Rocket Farms has been an established grower in California’s Salinas Valley for more than 25 years, synonymous to many with beautiful orchids and high-quality poinsettias. We’re also known for our innovation, so while some would say not to mess with a good thing and just stick with what we know works, we can’t resist an interesting challenge.
One of our most recent programs growing organic potted herbs has certainly presented its difficulties, but we’ve been pleased with the end results. On a 2007 trip to Europe, we noticed the popularity of fresh herbs in households there, and the idea really resonated with us.
Of course, potted herbs offer a fresher, more flavorful product than cut or dry herbs, but because you only cut what you need and let the plant continue to grow, they represent a better value, as well. The emergence of the Slow Food movement and similar philosophies encouraging consumers to choose local crops over food imported long distances further supported why consumers would opt for fresh herbs. It seemed like common sense that this idea could work in the United States, too, but if we were going to do this, we wanted to also do it organically.
We decided to take an existing non-organic facility and make the entire 40 acres organic, as well as certify it for food safety. This required a third-party audit by Davis Fresh, and we eventually earned our organic certification through Quality Assurance International, both of which (understandably) involved a lot of work to comply with their high standards.
Achieving these certifications was just the beginning, as we realized the challenges inherent in growing organically–most notably managing insect pressure. Using biologicals in place of pesticides proved tricky, and we changed the soil many times to see what worked best to control insect pressure. We also encountered nutritional issues in that it is difficult to give organic crops enough nutrients to thrive.
Another roadblock arose as we realized we needed to do our own propagation. We ultimately built a propagation house, and keeping in line with our code of sustainability, we did it completely out of recycled materials. We also planted our own mother stock to take cuttings from in order to ensure all our plants have the same level of quality that our consumers expect from Rocket Farms.
Mastering irrigation practices was complicated, as well: water too much and you get fungus gnats; don’t water enough and plants don’t thrive. It took a lot of time and effort to find the amount that would strike that correct balance.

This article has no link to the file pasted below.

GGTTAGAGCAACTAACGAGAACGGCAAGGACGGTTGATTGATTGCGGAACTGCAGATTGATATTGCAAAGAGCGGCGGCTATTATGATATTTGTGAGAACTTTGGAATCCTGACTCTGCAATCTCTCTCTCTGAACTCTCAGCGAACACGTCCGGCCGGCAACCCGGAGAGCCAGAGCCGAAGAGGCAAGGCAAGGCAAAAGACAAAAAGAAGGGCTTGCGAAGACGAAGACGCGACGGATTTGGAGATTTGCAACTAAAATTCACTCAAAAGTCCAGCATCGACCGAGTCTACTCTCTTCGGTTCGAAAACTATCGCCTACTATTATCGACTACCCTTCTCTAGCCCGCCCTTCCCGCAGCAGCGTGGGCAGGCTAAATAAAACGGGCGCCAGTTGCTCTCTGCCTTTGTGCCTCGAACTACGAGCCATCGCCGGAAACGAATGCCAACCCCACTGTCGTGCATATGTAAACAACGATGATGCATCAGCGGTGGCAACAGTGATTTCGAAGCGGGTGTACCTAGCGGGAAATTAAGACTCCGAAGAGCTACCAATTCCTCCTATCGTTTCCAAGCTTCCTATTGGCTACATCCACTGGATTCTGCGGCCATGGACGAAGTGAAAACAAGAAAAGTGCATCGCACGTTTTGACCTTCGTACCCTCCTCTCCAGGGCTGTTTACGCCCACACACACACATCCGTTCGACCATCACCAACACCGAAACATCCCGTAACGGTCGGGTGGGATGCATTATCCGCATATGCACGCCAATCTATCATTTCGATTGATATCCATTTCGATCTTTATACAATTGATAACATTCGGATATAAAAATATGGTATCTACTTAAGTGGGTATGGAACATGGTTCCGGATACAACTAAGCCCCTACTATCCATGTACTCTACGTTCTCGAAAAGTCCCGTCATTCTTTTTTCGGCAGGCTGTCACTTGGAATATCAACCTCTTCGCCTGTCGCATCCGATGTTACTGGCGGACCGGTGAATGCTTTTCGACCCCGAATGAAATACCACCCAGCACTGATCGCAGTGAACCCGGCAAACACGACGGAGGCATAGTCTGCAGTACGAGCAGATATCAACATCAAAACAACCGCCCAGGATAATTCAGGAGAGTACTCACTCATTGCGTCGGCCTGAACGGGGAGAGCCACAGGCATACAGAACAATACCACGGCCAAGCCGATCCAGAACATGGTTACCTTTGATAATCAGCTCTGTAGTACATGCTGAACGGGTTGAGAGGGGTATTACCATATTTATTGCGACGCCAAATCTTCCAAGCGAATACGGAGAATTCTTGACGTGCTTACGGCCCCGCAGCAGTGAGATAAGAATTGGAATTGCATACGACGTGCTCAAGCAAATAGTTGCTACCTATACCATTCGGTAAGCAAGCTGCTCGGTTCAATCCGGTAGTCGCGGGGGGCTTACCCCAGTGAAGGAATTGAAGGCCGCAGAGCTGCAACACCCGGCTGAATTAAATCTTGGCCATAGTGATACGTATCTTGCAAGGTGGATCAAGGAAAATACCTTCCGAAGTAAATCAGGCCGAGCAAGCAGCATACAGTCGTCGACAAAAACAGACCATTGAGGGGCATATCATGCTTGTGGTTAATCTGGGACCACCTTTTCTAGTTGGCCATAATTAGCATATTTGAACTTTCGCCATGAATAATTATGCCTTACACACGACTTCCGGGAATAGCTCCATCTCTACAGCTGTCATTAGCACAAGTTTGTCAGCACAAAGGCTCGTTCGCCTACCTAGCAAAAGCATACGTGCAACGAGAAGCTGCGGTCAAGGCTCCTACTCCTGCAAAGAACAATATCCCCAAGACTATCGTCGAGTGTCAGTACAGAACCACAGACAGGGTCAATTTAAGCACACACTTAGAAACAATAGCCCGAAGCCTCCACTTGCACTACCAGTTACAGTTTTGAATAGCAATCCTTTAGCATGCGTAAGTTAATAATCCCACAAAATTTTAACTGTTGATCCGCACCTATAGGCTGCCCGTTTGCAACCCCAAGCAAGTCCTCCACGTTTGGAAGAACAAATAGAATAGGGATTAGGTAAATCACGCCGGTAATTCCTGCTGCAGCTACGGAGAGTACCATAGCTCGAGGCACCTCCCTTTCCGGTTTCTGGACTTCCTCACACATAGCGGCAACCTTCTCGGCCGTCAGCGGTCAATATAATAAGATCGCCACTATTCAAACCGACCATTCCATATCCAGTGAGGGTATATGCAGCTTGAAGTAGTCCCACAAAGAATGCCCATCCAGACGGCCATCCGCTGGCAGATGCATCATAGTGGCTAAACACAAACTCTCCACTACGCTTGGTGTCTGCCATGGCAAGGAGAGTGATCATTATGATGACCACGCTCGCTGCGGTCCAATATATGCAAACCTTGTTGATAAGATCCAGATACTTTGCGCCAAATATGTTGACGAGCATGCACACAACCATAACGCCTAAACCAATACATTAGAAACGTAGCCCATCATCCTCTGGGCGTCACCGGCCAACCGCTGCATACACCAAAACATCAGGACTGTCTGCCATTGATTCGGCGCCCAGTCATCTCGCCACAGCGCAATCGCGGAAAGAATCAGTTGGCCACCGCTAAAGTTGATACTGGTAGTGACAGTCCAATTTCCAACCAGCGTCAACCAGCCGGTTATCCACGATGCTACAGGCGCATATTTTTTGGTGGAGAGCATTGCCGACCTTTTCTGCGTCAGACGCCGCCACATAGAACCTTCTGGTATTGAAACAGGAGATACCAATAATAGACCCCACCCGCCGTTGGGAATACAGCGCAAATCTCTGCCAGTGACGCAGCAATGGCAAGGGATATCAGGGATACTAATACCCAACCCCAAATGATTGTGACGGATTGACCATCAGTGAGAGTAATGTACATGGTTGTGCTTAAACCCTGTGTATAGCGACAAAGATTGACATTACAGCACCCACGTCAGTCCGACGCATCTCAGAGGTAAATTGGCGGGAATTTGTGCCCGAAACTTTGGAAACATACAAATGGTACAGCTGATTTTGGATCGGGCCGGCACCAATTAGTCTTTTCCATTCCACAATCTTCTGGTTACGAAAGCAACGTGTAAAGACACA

Apart from the challenges in actually growing organic herbs, managing the production and sales side brought its own difficulties. As with any new program without a history of prior sales, we had to draft our production curve of how many plants to grow each month based on educated guesswork. Some months we were closer to our target than others, but we quickly learned that demand for herbs fluctuates wildly on a weekly basis.
So it was nearly impossible to get production consistently in line with sales. If your plants don’t fit the sales window, you can end up with higher than expected shrink.
It’s been a long and sometimes frustrating road, but we’re proud of the end result: organic basil, mint, oregano, sage, parsley, thyme, rosemary and other herbs that provide an easy, high-quality option for at-home chefs who want fresh herbs in the convenience of their kitchen.
Our organic herbs are currently sold throughout the western United States and are available in Safeway as part of its O Organic brand. This represents the first time any live good has fallen under that classification, which not only took some persuasion on our part, but also having our herbs pass Safeway’s stringent standards.
For anyone who is considering taking on a similar project, it requires a very knowledgeable growing team that really understands nutrition and substrates, as well as the added challenges of the organic side of growing. Organic certification also requires a lot of maintenance, audits and a tremendous amount of record keeping.